Iran nuclear talks break down without an agreement
Sunday, January 23, 2011
ISTANBUL - Diplomatic efforts to end the eight-year-old impasse over Iran's nuclear program ran aground Saturday after Iranian officials refused to bargain with the United States and other world powers unless they first agreed to conditions including an immediate halt to economic sanctions.
The standoff, played out over two days inside a picturesque palace on the shores of the Bosporus, ended with dueling diplomatic statements and deepening pessimism about prospects for solving one of the Obama administration's most vexing security challenges.
There was no discussion of further talks in the near future.
"This is not the conclusion I had hoped for," Catherine Ashton, the European Union's foreign-policy chief, said after the talks ended shortly past noon. She acknowledged that negotiators never came close to tackling the core issues, such as Iran's uranium enrichment program, because of Iran's insistence on concessions from the West.
"These preconditions are not a way to proceed," Ashton said.
U.S. and European officials said, however, they were encouraged by the cohesion shown by the six countries on the other side of the negotiating table. Those countries - the United States, Russia, China, Britain, France and Germany - have often disagreed on Iran, but the group was in lock step in their opposition to Iran's proposed conditions, according to U.S. and E.U. officials who participated in the talks.
The group's unanimity could enhance prospects for a broad international agreement on future sanctions or other punitive measures to force concessions from Iran in the future, the officials said.
"The Iranians are tough negotiators, and their aim was to test for splits [among the six nations] and to see if they could extract concessions on their preconditions," said a senior Obama administration official who participated in the meetings. "They left with a pretty clear impression of the unity of this group."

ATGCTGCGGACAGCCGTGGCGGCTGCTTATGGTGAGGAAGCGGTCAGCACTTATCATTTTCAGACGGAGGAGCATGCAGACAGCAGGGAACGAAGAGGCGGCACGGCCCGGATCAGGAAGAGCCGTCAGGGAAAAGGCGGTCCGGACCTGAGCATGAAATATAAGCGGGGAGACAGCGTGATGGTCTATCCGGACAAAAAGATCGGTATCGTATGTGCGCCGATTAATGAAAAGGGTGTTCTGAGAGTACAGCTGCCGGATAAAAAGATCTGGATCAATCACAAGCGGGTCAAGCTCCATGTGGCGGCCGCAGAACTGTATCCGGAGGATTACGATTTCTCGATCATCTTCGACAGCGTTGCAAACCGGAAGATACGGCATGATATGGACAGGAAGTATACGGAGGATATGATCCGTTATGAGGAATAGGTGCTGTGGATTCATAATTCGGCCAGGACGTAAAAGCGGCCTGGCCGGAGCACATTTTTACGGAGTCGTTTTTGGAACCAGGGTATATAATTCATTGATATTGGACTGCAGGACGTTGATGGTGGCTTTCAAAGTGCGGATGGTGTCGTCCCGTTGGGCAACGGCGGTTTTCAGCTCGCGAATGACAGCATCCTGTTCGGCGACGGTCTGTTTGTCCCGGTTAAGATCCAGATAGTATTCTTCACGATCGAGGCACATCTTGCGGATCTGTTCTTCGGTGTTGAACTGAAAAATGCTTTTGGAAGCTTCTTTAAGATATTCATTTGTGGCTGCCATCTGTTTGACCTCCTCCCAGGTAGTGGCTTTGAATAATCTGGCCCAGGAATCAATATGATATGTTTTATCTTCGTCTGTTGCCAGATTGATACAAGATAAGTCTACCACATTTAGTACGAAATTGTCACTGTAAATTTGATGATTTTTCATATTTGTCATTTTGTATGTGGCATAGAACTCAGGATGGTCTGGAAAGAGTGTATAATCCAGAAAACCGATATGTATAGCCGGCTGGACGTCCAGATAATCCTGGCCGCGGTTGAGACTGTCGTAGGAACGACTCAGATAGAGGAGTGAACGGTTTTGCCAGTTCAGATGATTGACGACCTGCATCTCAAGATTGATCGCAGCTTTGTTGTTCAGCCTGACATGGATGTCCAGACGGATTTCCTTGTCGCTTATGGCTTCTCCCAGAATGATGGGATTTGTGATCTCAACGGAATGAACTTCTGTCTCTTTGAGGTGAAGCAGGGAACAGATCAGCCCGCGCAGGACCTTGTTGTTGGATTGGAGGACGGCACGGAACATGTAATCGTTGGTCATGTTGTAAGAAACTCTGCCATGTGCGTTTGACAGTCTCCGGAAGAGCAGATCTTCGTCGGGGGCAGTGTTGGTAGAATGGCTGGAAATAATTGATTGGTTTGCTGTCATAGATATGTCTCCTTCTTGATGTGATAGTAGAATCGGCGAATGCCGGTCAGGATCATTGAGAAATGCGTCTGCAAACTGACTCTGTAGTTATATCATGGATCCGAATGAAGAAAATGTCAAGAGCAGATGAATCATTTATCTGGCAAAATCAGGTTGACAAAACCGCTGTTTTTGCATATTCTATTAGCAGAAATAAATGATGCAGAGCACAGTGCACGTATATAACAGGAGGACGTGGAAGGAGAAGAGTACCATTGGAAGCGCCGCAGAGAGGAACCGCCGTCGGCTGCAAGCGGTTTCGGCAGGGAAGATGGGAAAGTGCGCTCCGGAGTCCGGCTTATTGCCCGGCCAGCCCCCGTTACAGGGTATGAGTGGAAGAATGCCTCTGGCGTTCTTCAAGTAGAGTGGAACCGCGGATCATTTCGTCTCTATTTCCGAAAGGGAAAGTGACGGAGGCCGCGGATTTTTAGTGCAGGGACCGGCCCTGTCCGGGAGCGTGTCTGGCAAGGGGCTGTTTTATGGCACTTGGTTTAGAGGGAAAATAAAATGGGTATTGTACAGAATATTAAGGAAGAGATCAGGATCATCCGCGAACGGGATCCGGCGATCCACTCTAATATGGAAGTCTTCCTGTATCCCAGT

'Door remains open'
In 2002, Iranian dissidents disclosed the existence of a massive uranium enrichment plant that Iran was secretly constructing. It was the first of a series of revelations that raised questions about Iran's possible pursuit of a nuclear bomb.
Negotiations between Iran and the six world powers resumed last month in Geneva after a pause of more than a year. In those talks, Iran agreed to a second round of meetings in Istanbul, raising hopes that it might be ready to consider limits on its nuclear program.
Western diplomats arrived in Istanbul with a list of what they called "practical steps" that Iran could adopt to prove that its nuclear intentions are peaceful. Among them was a revamped version of last year's Tehran Research Reactor proposal, in which France and Russia agreed to provide Iran with much-needed fuel rods for a medical research reactor if Iran would part with a large chunk of its stockpile of enriched uranium. Such a deal would have left Iran with less than the minimum amount of nuclear fuel needed to make a single atomic bomb.
But Iran opened the talks on a jarring note, insisting it would not discuss any of the measures until Western powers agreed to end all economic sanctions and formally recognize Iran's right to develop a wide range of nuclear technologies, including uranium enrichment. Iran has insisted that it has no plans to make atomic weapons.